The Federal Motor Carrier Safety Administration is edging closer to action on weighing carrier fault in the CSA safety enforcement database. This month, the agency should announce a research schedule for figuring out how to separate at-fault crashes from not-at-fault crashes when it looks at a carrier's safety performance.

"The agency expects to publish a research schedule for a possible crash weighting initiative in July," a spokesman said in response to an email inquiry.

Right now, the Carrier Safety Measurement System does not distinguish fault. It rates a carrier's crash history in comparison to other carriers' history, presuming a certain degree of fault throughout the data.

For instance, if one company has 10 crashes and another has 5, the company with 10 crashes is considered likely to have more at-fault crashes. This has led to the conclusion that past crashes are a predictor of future crashes no matter who is at fault.

"We get reported to us each year over 100,000 crashes by large trucks," said Ralph Craft of the agency's analysis division in a recent presentation on safety data.

"Analysis of that data over time, dividing the data by carrier, shows that a good predictor of future crashes is the previous crash record of the carrier."

The implication of increased risk comes because the agency does not differentiate between at-fault and not at-fault. A crash in which the carrier is not at fault - say, when the truck is rear-ended while stopped at a stoplight - does not indicate that the carrier is more likely to have a crash in the future.

A flawed system

Trucking interests have long held that this melding of at-fault and not at-fault crashes is a flaw in the system, and the agency agrees.

At one point last spring, the agency was close to proposing a method for distinguishing fault, but it drew back out of concern that its approach was not going to be adequate.

Administrator Anne Ferro said her concerns had to do with using just the Police Accident Report and a carrier's statement to determine accountability.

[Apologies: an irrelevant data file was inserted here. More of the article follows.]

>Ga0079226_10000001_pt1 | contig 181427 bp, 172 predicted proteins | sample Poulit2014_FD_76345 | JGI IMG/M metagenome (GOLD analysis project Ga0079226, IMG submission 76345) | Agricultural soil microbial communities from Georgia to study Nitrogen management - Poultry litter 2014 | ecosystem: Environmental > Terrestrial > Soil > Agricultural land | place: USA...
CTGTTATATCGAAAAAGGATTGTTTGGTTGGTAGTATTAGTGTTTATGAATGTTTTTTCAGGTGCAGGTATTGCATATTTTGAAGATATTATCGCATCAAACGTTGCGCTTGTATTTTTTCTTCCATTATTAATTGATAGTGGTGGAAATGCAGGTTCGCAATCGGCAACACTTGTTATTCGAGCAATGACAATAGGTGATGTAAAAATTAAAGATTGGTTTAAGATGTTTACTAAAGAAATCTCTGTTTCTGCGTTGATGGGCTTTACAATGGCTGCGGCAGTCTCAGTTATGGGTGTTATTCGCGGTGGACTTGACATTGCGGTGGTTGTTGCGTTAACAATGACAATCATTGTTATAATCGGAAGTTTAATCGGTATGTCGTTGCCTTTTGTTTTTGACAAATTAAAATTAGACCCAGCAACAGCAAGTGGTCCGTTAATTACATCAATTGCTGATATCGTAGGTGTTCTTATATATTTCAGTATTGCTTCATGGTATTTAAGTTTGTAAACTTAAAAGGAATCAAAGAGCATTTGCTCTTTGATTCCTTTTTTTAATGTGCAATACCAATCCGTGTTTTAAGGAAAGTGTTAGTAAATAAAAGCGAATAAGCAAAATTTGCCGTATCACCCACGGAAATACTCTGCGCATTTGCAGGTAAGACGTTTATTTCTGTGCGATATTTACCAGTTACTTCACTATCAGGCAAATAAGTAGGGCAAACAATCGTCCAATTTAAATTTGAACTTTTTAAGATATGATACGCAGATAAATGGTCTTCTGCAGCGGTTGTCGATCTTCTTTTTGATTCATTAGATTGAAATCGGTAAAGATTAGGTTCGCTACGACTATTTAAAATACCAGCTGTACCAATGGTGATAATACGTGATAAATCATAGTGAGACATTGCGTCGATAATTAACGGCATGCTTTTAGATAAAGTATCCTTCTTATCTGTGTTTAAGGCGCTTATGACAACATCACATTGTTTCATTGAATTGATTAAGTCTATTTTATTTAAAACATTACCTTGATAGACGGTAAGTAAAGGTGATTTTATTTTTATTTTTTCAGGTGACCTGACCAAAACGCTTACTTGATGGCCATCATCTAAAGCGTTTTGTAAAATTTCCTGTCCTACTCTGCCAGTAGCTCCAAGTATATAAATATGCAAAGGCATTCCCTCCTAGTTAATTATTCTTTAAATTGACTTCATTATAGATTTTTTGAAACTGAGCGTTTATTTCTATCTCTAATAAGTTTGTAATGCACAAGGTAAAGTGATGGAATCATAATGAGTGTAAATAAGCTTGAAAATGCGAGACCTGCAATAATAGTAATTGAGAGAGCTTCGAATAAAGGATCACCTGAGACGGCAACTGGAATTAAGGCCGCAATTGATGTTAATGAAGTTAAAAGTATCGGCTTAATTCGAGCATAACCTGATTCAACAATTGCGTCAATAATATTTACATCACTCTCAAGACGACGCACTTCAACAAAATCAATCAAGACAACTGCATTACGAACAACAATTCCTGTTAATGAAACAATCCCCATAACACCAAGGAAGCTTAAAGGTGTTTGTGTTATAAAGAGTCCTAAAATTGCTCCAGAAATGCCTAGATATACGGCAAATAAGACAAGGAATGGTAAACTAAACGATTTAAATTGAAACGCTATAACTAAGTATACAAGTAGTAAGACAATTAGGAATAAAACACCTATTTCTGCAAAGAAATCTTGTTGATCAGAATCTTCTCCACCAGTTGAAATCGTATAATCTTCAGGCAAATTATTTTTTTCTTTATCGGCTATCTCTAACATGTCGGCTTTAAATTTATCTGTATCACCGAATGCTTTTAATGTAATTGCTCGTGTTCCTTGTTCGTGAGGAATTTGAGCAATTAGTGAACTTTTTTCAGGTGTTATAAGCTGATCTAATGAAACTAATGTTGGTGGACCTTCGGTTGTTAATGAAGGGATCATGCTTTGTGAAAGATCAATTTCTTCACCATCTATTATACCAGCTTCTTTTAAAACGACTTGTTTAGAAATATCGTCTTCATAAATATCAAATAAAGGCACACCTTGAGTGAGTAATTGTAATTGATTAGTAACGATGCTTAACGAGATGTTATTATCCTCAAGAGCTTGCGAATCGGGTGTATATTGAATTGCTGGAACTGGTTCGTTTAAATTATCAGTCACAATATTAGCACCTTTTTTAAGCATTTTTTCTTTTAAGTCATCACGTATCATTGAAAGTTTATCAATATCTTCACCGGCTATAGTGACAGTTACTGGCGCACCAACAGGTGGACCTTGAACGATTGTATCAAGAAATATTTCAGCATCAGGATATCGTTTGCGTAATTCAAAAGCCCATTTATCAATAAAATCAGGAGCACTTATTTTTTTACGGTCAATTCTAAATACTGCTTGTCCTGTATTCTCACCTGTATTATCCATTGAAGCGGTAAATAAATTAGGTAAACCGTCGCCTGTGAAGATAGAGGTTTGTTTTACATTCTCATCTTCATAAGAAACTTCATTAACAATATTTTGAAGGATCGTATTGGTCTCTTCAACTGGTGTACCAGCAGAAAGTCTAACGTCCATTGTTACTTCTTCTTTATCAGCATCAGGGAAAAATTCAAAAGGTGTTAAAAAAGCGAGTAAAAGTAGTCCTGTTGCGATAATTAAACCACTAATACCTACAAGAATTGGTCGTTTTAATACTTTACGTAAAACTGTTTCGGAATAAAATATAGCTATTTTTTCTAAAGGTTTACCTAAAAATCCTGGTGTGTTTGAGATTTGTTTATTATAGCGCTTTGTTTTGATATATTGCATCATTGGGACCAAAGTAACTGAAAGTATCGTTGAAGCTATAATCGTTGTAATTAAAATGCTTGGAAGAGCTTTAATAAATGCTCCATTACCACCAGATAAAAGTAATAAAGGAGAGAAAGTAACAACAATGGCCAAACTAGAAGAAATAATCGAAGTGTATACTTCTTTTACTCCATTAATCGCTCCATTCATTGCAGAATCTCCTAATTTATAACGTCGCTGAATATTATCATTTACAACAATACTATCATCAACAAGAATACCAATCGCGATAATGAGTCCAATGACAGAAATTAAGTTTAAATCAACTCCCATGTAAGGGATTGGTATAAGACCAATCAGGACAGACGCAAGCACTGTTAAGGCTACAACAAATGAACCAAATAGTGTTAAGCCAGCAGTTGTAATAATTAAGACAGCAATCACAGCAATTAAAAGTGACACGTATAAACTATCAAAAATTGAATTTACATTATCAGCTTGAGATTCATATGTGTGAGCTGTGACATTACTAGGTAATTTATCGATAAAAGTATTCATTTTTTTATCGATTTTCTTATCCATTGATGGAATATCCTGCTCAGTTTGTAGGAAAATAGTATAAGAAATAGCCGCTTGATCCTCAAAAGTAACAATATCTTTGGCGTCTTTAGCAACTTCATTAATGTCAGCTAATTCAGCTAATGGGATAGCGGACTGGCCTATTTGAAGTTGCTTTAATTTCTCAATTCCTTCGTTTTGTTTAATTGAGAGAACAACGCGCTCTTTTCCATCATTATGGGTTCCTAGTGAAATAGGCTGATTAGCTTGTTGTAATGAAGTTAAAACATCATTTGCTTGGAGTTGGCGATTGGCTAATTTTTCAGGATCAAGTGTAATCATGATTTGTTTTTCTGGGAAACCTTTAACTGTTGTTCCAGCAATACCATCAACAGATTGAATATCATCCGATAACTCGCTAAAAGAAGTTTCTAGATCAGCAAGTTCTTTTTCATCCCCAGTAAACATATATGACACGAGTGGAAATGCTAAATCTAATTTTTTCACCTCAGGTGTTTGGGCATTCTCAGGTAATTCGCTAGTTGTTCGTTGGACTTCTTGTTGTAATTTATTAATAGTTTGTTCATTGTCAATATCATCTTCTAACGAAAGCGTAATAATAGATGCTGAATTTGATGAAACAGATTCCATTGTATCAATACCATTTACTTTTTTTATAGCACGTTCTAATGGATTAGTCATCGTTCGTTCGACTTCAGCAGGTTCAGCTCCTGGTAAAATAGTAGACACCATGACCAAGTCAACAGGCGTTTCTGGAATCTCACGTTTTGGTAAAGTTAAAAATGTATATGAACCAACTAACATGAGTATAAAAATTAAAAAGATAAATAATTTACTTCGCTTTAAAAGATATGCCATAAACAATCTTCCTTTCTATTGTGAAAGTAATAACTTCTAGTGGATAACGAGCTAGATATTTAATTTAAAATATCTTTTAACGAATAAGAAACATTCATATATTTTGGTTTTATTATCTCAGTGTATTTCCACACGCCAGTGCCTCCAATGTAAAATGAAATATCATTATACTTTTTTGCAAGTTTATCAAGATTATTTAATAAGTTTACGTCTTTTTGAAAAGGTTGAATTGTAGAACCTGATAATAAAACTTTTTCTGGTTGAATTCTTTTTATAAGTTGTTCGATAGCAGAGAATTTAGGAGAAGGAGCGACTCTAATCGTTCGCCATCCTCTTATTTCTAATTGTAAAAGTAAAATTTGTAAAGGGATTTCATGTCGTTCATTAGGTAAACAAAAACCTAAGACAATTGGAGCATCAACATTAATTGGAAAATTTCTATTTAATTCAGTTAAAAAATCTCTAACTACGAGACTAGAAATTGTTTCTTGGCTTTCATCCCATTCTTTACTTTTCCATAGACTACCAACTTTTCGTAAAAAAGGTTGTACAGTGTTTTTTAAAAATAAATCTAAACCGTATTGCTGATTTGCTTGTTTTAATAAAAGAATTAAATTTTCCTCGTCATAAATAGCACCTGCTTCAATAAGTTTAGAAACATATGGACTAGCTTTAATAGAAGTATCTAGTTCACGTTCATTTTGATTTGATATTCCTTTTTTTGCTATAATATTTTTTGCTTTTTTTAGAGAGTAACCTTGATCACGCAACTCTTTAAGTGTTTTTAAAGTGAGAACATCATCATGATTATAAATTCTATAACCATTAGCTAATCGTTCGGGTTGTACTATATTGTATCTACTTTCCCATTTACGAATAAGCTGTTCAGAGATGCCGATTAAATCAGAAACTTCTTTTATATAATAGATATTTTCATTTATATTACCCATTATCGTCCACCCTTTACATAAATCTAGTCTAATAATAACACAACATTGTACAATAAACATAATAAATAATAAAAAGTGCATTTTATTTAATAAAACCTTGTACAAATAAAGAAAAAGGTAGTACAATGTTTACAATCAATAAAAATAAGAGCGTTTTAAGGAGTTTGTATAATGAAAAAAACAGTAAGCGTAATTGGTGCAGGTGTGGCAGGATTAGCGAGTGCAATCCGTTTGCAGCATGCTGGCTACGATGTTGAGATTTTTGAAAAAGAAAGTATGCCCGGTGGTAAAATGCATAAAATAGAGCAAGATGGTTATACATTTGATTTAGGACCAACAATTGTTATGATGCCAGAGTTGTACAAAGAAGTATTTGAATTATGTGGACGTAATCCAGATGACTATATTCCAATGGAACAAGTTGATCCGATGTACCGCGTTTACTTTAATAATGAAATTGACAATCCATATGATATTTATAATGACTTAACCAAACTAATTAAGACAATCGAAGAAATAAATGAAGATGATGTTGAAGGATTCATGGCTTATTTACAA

She said that approach is too limited because it does not allow for comment from others impacted by the crash. These presumably could include victims, insurance companies, shippers and witnesses.

Looking forward

Rob Abbott, vice president of safety policy at American Trucking Associations, welcomed the news that the agency expects to release its research schedule this month.

"If true, we appreciate that FMCSA is answering our calls for a timeline to establish a crash accountability process," Abbott said in response to an email query.

At the same time, ATA wants the agency to act quickly.

"FMCSA had a plan drafted and ready for publication just a few months ago, but now may be charting a course to take many more months to answer some very straightforward issues," Abbott said.

"The agency should, at a minimum, release what it had planned to publish and solicit comments on the elements of it that have caused them to withhold the document from publication."

Data Don't Assign Fault

The agency has recently taken steps to underscore that the data do not assign fault.

Senior Transportation Specialist Bryan Price said the agency has added this caveat its CSA website:

"A motor carrier's crash assessment (Crash Indicator BASIC measure and percentile) and the list of crashes below represent a motor carrier's involvement in 24 months of reportable crashes without any determination as to responsibility."

Price said that similar language was added to the Safety and Fitness Electronic Records website and to Pre-Employment Screening responses that go back to carriers on individual drivers.

Related stories:

6/5/2012 ATA Pushes for FMCSA Response on Crash Accountability

6/28/2012 Study: No Correlation Between CSA BASIC Data and Crash Performance

6/13/2012 ATA Demands FMCSA Release Study Used to Develop CSA Scoring System.

3/12/2012 FMCSA Stops Plan to Determine Accountability in CSA Crash Data